Even though translation software is only as good as the languages it covers, iTranslate found good preconditions to scale fast. They used the app store’s walled garden for acquisition, which gave access to all relevant target customers within one language without any geographic borders. Imagine being able to address all English speaking consumers (with an iPhone) without the hassle of going to the UK, the US and, e.g. Australia separately! This strategy resulted in 400M plus downloads and a mention as preferred translation software at the Apple event.
Factor 4: Network Effects
Last but not least, the fourth factor for scalability is “Network Effects”. As network effects can work for or against you, this factor is essential if your business model depends on it. Network effects comprise the social dynamics among users, customers, competitors and stakeholders. Marketplaces especially sensitive to this factor are marketplaces since they are always prone to the chicken and egg dilemma. Additionally, any messaging software or any pairing/mediation service will also face thresholds in scaling due to network effects. These services are only valuable when demand finds supply and supply finds the market. However, once they reach a critical mass, growth comes almost without effort.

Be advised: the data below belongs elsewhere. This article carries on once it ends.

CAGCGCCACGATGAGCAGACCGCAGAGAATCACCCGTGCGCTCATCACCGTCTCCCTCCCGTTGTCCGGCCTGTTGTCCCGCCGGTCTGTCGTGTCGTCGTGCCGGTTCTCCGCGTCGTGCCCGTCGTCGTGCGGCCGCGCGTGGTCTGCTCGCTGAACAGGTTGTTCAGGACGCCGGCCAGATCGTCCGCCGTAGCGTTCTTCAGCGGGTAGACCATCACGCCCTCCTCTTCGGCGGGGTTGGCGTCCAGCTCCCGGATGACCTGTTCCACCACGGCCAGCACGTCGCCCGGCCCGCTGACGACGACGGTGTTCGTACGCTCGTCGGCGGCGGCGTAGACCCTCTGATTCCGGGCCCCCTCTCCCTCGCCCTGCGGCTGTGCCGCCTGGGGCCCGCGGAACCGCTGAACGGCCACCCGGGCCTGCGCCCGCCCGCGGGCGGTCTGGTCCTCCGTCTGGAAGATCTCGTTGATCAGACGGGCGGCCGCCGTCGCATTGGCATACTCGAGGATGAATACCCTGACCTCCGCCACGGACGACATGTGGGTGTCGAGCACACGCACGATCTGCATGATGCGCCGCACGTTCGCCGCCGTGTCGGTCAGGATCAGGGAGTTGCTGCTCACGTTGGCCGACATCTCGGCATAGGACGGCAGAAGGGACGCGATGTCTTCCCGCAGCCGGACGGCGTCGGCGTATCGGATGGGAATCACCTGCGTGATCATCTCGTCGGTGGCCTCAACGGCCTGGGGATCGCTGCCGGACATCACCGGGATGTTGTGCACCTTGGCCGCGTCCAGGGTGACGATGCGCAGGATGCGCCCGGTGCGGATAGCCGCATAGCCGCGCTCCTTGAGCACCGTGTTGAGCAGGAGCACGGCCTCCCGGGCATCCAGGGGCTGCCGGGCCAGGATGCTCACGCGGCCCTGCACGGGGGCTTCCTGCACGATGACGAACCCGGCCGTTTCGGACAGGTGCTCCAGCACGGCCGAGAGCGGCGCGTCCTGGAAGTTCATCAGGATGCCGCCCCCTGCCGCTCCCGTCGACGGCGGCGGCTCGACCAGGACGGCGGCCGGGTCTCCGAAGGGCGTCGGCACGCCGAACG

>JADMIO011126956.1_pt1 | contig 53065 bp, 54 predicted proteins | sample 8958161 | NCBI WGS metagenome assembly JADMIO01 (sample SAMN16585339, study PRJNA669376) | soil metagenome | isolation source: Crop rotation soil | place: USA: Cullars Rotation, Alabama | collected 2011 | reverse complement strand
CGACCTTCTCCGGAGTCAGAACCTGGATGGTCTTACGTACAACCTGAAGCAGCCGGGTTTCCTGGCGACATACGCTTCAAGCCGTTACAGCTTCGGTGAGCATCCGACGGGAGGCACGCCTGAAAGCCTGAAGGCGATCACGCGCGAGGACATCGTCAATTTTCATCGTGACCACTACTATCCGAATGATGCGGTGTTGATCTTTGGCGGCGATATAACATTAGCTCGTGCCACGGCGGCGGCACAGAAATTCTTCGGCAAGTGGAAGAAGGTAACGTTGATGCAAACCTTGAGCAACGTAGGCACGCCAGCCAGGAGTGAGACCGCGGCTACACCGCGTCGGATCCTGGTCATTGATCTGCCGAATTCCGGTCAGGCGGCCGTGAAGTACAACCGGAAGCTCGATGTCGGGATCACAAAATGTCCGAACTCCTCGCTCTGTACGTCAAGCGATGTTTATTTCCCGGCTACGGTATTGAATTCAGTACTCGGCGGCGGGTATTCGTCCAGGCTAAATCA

An excellent example of network effects is GoStudent. Student provides a platform to match students with tutors. This service is only valuable to its customers when relevant tutors are available in time. They can be anywhere due to online tutoring, but they should at least speak the same language, teach the topic, and be aware of the requirements and mechanics of local education systems. Additionally, the students mostly do not pay for their tutoring themselves. Mostly their parents do, so the parents are the customers. For sales and distribution, this means a different target group to convince. Last but not least, the youth target group is highly influenced by peers, and existing offline tutoring services will hold against online tutoring through lobbying with national administrations and at local schools. So many network effects work against the success of students.
The more your business model is open to network, the more effort it will take to scale, but once it does, success is more straightforward to grasp than with short sales. One way to use network effects in direct sales, such as selling software licenses, would be through referral marketing. Dropbox has successfully sent free storage space to you and your friend if you make this friend sign up for their services. This way, Dropbox made their network work for them despite the chicken and egg dilemma.
Startups scalable by nature would:
- have only centralised operations (e.g. be pure digital)
- be able to sell one product across all segments within a target group
- enable its customer acquisition through global channels
- have network effects work for them instead of against them
However, such companies are rare. For average startups, the awareness that you might be strong on one or two factors but weak on the rest is a good precondition for setting up your scaling strategy. So whenever approaching investors, make them aware that you know where your strengths are and what your weaknesses in scaling fast will be. This will highlight your skills as a startup manager, and hey, didn’t I say investors invest in the team…?